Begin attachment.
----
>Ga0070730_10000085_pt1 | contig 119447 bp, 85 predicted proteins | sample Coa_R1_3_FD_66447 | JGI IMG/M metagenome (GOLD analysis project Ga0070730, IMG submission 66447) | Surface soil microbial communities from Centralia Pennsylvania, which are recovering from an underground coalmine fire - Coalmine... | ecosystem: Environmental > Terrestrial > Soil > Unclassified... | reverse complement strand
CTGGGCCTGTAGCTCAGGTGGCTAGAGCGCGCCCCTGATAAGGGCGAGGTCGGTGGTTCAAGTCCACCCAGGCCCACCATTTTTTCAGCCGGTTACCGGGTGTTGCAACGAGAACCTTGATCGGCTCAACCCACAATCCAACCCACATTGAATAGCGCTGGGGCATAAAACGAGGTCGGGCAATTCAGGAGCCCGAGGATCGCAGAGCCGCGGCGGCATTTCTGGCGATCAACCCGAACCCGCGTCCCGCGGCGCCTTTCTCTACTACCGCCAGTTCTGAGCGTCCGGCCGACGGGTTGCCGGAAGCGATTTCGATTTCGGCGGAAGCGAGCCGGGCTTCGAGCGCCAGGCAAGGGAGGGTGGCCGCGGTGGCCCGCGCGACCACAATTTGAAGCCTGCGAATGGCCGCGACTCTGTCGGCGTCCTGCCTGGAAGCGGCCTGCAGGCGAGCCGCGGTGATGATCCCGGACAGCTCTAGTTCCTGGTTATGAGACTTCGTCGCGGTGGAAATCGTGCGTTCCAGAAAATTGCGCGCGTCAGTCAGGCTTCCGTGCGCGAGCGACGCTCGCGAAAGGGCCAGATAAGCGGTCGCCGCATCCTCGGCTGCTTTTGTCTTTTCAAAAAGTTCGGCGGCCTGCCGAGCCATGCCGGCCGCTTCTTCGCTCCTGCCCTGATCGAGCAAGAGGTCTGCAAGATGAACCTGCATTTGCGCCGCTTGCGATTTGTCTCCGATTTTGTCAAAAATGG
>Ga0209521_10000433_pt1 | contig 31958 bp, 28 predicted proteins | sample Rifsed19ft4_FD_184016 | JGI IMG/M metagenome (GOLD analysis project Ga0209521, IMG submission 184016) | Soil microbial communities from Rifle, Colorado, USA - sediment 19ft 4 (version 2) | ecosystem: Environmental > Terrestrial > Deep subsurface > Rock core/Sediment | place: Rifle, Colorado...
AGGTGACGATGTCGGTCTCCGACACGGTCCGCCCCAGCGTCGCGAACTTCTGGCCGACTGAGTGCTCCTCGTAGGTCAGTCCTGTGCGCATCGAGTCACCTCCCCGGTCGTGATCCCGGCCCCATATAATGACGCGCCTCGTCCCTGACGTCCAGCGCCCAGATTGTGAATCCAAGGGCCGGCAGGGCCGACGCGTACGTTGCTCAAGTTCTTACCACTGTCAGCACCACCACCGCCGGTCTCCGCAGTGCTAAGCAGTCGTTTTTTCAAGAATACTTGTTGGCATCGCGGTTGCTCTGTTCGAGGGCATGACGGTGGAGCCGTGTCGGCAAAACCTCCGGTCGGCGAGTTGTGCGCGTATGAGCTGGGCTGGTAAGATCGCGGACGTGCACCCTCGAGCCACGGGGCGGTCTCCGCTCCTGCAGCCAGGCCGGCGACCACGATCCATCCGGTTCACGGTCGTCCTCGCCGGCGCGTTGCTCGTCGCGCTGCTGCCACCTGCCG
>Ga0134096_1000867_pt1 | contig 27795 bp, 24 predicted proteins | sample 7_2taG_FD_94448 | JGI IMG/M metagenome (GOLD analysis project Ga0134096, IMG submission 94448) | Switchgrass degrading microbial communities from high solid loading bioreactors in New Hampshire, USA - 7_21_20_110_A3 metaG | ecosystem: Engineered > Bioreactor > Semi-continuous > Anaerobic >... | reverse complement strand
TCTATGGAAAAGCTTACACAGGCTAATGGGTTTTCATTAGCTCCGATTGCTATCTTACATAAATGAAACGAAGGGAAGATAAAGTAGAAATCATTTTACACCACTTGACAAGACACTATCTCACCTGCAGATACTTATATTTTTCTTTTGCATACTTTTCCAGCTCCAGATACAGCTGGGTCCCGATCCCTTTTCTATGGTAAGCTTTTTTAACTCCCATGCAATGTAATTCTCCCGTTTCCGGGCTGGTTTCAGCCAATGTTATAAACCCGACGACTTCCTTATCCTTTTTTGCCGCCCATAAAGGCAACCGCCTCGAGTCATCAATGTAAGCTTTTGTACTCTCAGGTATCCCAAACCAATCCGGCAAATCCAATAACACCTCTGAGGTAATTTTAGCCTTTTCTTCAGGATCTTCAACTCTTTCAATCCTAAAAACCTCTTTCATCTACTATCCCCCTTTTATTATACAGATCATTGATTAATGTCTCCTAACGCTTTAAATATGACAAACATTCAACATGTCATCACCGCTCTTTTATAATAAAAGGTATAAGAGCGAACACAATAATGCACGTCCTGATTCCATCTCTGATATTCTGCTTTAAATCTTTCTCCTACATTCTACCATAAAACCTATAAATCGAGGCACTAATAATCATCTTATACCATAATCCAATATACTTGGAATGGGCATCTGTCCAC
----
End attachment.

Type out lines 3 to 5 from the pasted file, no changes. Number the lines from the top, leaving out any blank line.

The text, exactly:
>Ga0209521_10000433_pt1 | contig 31958 bp, 28 predicted proteins | sample Rifsed19ft4_FD_184016 | JGI IMG/M metagenome (GOLD analysis project Ga0209521, IMG submission 184016) | Soil microbial communities from Rifle, Colorado, USA - sediment 19ft 4 (version 2) | ecosystem: Environmental > Terrestrial > Deep subsurface > Rock core/Sediment | place: Rifle, Colorado...
AGGTGACGATGTCGGTCTCCGACACGGTCCGCCCCAGCGTCGCGAACTTCTGGCCGACTGAGTGCTCCTCGTAGGTCAGTCCTGTGCGCATCGAGTCACCTCCCCGGTCGTGATCCCGGCCCCATATAATGACGCGCCTCGTCCCTGACGTCCAGCGCCCAGATTGTGAATCCAAGGGCCGGCAGGGCCGACGCGTACGTTGCTCAAGTTCTTACCACTGTCAGCACCACCACCGCCGGTCTCCGCAGTGCTAAGCAGTCGTTTTTTCAAGAATACTTGTTGGCATCGCGGTTGCTCTGTTCGAGGGCATGACGGTGGAGCCGTGTCGGCAAAACCTCCGGTCGGCGAGTTGTGCGCGTATGAGCTGGGCTGGTAAGATCGCGGACGTGCACCCTCGAGCCACGGGGCGGTCTCCGCTCCTGCAGCCAGGCCGGCGACCACGATCCATCCGGTTCACGGTCGTCCTCGCCGGCGCGTTGCTCGTCGCGCTGCTGCCACCTGCCG
>Ga0134096_1000867_pt1 | contig 27795 bp, 24 predicted proteins | sample 7_2taG_FD_94448 | JGI IMG/M metagenome (GOLD analysis project Ga0134096, IMG submission 94448) | Switchgrass degrading microbial communities from high solid loading bioreactors in New Hampshire, USA - 7_21_20_110_A3 metaG | ecosystem: Engineered > Bioreactor > Semi-continuous > Anaerobic >... | reverse complement strand